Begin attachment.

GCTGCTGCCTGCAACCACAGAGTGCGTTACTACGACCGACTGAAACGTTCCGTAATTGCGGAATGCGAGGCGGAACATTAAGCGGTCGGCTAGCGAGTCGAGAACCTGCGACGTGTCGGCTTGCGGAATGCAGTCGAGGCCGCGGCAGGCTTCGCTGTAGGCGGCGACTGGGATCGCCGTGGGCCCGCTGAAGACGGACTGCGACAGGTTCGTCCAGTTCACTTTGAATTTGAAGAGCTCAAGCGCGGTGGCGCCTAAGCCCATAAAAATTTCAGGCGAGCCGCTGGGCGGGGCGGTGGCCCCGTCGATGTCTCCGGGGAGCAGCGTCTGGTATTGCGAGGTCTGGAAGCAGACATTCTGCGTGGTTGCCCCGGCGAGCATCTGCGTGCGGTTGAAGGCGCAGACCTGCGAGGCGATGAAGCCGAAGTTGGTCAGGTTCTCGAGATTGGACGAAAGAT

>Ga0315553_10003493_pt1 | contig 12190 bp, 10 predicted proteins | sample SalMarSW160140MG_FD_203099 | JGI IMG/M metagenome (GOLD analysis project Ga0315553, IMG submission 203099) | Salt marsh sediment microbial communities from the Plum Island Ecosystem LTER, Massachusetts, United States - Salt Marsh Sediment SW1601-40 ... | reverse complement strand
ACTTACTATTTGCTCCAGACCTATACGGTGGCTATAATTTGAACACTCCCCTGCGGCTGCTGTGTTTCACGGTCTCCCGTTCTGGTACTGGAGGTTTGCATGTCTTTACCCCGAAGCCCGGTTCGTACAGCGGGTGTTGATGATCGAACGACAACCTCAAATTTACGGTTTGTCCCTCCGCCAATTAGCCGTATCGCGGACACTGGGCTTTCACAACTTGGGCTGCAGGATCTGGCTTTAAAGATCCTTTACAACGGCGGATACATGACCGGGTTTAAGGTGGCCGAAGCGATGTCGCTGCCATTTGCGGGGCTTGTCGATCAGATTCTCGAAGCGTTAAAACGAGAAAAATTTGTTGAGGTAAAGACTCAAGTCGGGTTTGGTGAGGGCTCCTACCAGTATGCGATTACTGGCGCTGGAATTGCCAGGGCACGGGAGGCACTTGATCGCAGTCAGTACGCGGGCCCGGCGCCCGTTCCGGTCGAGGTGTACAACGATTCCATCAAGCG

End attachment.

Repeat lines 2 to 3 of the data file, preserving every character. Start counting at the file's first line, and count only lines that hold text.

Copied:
>Ga0315553_10003493_pt1 | contig 12190 bp, 10 predicted proteins | sample SalMarSW160140MG_FD_203099 | JGI IMG/M metagenome (GOLD analysis project Ga0315553, IMG submission 203099) | Salt marsh sediment microbial communities from the Plum Island Ecosystem LTER, Massachusetts, United States - Salt Marsh Sediment SW1601-40 ... | reverse complement strand
ACTTACTATTTGCTCCAGACCTATACGGTGGCTATAATTTGAACACTCCCCTGCGGCTGCTGTGTTTCACGGTCTCCCGTTCTGGTACTGGAGGTTTGCATGTCTTTACCCCGAAGCCCGGTTCGTACAGCGGGTGTTGATGATCGAACGACAACCTCAAATTTACGGTTTGTCCCTCCGCCAATTAGCCGTATCGCGGACACTGGGCTTTCACAACTTGGGCTGCAGGATCTGGCTTTAAAGATCCTTTACAACGGCGGATACATGACCGGGTTTAAGGTGGCCGAAGCGATGTCGCTGCCATTTGCGGGGCTTGTCGATCAGATTCTCGAAGCGTTAAAACGAGAAAAATTTGTTGAGGTAAAGACTCAAGTCGGGTTTGGTGAGGGCTCCTACCAGTATGCGATTACTGGCGCTGGAATTGCCAGGGCACGGGAGGCACTTGATCGCAGTCAGTACGCGGGCCCGGCGCCCGTTCCGGTCGAGGTGTACAACGATTCCATCAAGCG